Journal

5 Not-to-Miss Public Art Pieces in SoMa

November 13, 2019

From its unrivaled bayside setting to its host of renowned restaurants, SoMa draws people from near and far to experience its stunning sights and vibrant happenings—and perhaps the most alluring is its celebrated art scene. Here, beyond an abundance of boutique art galleries and contemporary museums, The Harrison’s coveted city district boasts iconic public pieces along our beloved SoMa streets. Below, take a look at the sculptures on our not-to-miss list. 

1. White Light

New York-based artist Jenny Holzer’s 182-foot-long artwork “White Light” displays scrolling LED text that wraps around the glass enclosure of the Salesforce Transit Center’s Grand Hall. Displaying changing quotes from over 42 writers, including Maya Angelou, Harvey Milk, Chimako Tada and more, this piece presents a captivating urban attraction well worth witnessing.

2. Cupid’s Span

Rincon Park’s serene waterfront location—set just moments from The Harrison’s front doorstep—is home to the city’s iconic bow-and-arrow sculpture, Cupid’s Span. Realized by sculptor Claes Oldenburg and Coosje van Bruggen, Cupid’s Span is said to be inspired by San Francisco’s reputation as the home port of the Greek god of love, Eros. Visit for a romantic picnic beside the bay or simply for a serene escape to revel in nature.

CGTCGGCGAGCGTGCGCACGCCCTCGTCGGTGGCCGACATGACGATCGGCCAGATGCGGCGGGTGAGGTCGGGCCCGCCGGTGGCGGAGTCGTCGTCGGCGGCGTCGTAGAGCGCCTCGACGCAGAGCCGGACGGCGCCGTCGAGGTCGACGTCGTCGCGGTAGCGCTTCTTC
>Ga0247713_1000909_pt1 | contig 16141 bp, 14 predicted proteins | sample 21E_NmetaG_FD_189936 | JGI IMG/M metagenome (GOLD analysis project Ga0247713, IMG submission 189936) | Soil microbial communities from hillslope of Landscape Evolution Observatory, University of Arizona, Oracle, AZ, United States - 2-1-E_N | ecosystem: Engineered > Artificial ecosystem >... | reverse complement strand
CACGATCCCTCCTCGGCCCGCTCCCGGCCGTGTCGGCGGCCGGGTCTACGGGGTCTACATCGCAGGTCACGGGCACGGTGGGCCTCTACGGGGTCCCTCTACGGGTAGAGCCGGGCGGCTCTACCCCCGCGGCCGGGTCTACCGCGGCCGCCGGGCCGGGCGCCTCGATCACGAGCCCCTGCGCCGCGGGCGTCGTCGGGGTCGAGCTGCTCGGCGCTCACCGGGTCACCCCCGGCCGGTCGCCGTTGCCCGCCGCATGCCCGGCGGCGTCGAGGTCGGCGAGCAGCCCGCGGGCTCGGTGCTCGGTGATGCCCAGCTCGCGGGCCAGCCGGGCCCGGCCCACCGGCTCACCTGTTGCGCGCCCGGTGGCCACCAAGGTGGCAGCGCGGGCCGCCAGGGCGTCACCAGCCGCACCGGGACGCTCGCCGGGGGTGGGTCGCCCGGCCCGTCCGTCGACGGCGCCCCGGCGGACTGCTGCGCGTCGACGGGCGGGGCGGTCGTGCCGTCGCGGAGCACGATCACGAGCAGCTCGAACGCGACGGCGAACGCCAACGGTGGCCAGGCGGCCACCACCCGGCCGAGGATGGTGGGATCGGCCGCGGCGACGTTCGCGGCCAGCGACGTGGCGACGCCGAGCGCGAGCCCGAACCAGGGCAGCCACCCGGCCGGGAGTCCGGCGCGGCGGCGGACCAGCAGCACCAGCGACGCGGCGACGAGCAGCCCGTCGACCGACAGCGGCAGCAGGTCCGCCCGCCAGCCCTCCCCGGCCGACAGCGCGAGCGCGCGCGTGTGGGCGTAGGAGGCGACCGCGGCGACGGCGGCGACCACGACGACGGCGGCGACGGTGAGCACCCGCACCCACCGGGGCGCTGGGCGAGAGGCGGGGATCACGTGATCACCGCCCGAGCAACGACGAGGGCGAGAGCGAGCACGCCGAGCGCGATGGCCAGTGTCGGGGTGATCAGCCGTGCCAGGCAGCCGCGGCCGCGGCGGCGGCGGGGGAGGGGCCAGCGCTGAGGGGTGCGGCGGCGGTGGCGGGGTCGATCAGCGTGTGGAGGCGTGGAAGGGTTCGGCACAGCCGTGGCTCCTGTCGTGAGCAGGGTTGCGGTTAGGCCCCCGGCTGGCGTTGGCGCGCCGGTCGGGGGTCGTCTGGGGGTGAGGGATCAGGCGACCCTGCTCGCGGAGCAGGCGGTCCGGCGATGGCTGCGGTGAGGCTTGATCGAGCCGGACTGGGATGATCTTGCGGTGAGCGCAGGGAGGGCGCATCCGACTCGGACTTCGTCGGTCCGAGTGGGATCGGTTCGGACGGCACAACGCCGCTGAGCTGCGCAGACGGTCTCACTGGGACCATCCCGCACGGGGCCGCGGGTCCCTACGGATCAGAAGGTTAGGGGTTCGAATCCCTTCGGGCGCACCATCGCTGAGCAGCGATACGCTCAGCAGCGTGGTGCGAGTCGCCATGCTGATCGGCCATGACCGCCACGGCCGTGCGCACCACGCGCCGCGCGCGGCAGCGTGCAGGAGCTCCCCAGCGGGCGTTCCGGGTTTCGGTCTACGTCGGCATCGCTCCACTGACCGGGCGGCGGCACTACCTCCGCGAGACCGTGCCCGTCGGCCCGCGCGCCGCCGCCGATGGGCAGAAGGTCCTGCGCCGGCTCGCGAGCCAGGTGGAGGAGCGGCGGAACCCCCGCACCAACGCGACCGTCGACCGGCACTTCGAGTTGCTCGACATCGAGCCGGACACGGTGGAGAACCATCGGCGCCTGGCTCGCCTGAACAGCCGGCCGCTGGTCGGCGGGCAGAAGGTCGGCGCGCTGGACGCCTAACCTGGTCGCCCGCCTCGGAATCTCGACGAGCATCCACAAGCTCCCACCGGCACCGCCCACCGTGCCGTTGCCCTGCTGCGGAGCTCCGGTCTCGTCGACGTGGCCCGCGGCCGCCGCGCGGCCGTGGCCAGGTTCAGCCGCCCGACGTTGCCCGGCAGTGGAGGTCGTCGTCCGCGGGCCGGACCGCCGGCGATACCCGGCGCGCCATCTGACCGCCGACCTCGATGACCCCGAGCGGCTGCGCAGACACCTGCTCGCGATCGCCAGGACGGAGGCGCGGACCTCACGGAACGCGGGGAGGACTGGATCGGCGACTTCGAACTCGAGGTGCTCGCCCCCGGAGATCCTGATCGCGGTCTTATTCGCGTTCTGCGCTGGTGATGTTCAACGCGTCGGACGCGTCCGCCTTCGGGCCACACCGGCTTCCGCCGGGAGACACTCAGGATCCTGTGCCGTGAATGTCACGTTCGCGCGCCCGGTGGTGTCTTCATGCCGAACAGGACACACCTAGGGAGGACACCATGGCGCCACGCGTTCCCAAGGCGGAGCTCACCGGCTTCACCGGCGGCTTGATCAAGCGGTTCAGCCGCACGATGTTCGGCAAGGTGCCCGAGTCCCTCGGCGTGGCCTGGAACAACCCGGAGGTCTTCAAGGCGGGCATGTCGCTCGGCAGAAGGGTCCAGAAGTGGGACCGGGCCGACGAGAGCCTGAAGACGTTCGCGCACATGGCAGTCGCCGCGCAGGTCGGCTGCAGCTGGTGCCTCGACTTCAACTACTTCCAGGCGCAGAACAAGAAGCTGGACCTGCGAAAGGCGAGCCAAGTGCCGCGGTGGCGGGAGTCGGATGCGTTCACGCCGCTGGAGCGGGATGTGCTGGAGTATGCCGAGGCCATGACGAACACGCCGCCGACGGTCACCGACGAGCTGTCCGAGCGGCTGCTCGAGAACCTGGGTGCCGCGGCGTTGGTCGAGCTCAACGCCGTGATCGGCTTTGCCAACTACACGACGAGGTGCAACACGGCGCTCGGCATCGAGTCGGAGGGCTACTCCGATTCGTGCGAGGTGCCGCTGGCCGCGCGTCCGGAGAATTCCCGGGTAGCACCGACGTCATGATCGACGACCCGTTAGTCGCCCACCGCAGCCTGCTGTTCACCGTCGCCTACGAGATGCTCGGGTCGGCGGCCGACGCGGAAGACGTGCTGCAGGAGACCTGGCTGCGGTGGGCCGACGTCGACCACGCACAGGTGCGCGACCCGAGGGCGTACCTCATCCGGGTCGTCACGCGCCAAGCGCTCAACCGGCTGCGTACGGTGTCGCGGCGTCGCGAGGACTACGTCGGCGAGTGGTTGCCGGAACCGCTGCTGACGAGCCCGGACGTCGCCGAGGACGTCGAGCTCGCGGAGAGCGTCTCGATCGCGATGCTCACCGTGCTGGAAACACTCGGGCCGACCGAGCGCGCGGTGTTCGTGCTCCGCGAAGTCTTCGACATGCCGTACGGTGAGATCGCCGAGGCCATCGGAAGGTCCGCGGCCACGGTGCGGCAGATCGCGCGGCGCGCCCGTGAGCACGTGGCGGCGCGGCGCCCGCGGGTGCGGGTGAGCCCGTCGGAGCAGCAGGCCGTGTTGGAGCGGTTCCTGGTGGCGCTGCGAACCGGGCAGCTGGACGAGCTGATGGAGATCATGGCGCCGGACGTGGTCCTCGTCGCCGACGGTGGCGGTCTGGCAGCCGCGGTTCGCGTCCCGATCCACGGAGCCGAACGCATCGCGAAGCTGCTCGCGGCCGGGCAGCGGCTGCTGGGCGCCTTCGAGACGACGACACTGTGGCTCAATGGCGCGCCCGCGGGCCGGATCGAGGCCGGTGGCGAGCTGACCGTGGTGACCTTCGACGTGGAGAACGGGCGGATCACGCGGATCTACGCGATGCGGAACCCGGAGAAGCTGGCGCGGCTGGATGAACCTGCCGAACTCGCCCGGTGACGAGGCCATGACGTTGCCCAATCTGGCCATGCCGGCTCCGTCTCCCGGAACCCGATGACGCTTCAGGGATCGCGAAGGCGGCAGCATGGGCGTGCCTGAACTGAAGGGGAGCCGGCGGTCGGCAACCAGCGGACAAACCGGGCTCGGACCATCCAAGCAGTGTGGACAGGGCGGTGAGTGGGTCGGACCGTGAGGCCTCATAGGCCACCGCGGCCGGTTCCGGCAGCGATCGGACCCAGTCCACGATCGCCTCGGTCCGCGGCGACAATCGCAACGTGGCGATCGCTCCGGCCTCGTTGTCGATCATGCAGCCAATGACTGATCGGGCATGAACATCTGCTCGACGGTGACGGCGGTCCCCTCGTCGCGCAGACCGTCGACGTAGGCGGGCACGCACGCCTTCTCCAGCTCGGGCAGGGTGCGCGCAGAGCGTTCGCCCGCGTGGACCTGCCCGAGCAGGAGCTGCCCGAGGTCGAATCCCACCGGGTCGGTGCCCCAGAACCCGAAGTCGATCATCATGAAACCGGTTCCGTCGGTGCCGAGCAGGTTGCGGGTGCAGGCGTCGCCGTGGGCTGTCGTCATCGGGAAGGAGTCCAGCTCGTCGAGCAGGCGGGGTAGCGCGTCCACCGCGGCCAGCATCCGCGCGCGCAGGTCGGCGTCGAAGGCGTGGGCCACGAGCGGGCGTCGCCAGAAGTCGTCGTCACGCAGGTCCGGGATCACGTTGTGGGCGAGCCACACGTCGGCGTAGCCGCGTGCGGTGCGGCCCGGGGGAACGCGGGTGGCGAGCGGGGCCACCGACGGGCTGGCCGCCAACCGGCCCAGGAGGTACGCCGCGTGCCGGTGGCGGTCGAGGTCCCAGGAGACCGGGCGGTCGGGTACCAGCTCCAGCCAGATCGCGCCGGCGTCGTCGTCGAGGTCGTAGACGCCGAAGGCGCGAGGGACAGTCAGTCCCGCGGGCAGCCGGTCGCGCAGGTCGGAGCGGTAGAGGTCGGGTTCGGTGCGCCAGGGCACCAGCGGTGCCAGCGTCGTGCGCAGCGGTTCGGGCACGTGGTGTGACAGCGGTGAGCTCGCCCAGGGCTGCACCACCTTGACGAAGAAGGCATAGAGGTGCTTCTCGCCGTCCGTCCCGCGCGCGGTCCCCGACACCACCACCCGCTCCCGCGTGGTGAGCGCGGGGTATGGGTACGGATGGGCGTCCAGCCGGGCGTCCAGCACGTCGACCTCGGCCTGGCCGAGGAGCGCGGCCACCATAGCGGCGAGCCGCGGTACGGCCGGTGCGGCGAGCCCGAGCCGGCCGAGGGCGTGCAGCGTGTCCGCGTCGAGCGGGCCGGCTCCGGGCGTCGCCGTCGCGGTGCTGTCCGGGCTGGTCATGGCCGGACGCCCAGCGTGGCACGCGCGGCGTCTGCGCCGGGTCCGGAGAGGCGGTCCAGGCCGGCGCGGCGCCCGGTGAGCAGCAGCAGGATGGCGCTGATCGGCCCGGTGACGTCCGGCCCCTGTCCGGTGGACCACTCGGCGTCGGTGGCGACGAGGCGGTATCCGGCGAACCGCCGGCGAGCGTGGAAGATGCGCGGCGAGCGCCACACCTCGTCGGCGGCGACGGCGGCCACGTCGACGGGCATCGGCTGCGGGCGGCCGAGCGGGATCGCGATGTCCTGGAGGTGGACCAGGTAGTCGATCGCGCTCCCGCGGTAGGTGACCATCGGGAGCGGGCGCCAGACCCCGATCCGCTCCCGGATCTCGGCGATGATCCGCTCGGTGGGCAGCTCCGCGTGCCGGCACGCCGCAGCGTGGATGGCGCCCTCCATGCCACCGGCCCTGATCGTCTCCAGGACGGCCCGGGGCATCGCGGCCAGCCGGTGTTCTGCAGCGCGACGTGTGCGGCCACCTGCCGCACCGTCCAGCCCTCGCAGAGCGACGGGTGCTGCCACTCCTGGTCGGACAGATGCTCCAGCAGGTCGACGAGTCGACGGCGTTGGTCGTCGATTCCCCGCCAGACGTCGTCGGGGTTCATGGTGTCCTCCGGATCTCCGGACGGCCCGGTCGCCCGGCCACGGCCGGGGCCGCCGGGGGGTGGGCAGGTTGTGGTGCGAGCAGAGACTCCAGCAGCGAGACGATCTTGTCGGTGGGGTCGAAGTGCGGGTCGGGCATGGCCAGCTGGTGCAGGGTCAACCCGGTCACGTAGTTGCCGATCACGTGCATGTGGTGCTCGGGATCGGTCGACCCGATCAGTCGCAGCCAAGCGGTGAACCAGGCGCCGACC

3. Time Signature

Richard Deutsch’s sculpture, Time Signature, is situated in Foundry Square and presents a captivating stainless steel sculpture that soars nearly 50 feet into the sky. The five towering vessels that complete the artwork are reflective, reacting to the changing daylight and vibrant city that surround them. The piece honors San Francisco’s rich industrial history while nodding to the city’s inspiring future. 

4. Untitled (Three Dancing Figures)

Artist Keith Haring’s outdoor sculpture, while officially untitled, is often referred to as Three Dancing Figures. Installed at Third and Howard Streets at the Moscone Convention Center, the artwork is well-known throughout San Francisco and dates back to 1989.

5. Moonrose Sculptures

Located at 555 Mission Street, one can set sights on the city’s Moonrise Sculptures: March, October, and December—a trio of mottled aluminum sculptures by artist Ugo Rondinone. The artworks resemble heads featuring different facial expressions, with each presenting a delightful and stark contrast to the sleek, corporate buildings that surround them. 

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